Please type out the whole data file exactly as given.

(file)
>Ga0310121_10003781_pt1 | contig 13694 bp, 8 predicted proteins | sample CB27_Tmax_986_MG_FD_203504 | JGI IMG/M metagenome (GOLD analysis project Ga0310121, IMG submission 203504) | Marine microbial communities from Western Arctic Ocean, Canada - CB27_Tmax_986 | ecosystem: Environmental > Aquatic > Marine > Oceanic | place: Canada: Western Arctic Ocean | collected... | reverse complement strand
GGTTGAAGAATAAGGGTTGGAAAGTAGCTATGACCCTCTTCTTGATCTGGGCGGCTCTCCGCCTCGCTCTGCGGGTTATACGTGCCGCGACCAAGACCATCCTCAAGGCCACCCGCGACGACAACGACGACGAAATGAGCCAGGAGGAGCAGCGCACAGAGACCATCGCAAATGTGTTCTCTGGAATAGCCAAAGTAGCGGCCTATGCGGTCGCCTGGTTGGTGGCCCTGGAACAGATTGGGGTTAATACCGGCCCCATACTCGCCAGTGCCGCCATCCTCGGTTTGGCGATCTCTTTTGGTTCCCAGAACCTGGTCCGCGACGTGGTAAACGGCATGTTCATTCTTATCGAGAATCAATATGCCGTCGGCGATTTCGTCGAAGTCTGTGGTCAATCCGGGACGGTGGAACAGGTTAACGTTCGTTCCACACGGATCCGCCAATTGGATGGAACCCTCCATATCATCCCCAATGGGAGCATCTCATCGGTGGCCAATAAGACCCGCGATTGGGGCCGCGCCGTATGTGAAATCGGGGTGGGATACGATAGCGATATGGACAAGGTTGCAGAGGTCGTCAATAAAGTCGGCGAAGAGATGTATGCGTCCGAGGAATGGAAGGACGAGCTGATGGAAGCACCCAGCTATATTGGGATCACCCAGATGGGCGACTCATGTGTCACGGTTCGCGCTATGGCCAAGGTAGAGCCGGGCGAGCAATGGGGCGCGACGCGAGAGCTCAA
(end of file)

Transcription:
>Ga0310121_10003781_pt1 | contig 13694 bp, 8 predicted proteins | sample CB27_Tmax_986_MG_FD_203504 | JGI IMG/M metagenome (GOLD analysis project Ga0310121, IMG submission 203504) | Marine microbial communities from Western Arctic Ocean, Canada - CB27_Tmax_986 | ecosystem: Environmental > Aquatic > Marine > Oceanic | place: Canada: Western Arctic Ocean | collected... | reverse complement strand
GGTTGAAGAATAAGGGTTGGAAAGTAGCTATGACCCTCTTCTTGATCTGGGCGGCTCTCCGCCTCGCTCTGCGGGTTATACGTGCCGCGACCAAGACCATCCTCAAGGCCACCCGCGACGACAACGACGACGAAATGAGCCAGGAGGAGCAGCGCACAGAGACCATCGCAAATGTGTTCTCTGGAATAGCCAAAGTAGCGGCCTATGCGGTCGCCTGGTTGGTGGCCCTGGAACAGATTGGGGTTAATACCGGCCCCATACTCGCCAGTGCCGCCATCCTCGGTTTGGCGATCTCTTTTGGTTCCCAGAACCTGGTCCGCGACGTGGTAAACGGCATGTTCATTCTTATCGAGAATCAATATGCCGTCGGCGATTTCGTCGAAGTCTGTGGTCAATCCGGGACGGTGGAACAGGTTAACGTTCGTTCCACACGGATCCGCCAATTGGATGGAACCCTCCATATCATCCCCAATGGGAGCATCTCATCGGTGGCCAATAAGACCCGCGATTGGGGCCGCGCCGTATGTGAAATCGGGGTGGGATACGATAGCGATATGGACAAGGTTGCAGAGGTCGTCAATAAAGTCGGCGAAGAGATGTATGCGTCCGAGGAATGGAAGGACGAGCTGATGGAAGCACCCAGCTATATTGGGATCACCCAGATGGGCGACTCATGTGTCACGGTTCGCGCTATGGCCAAGGTAGAGCCGGGCGAGCAATGGGGCGCGACGCGAGAGCTCAA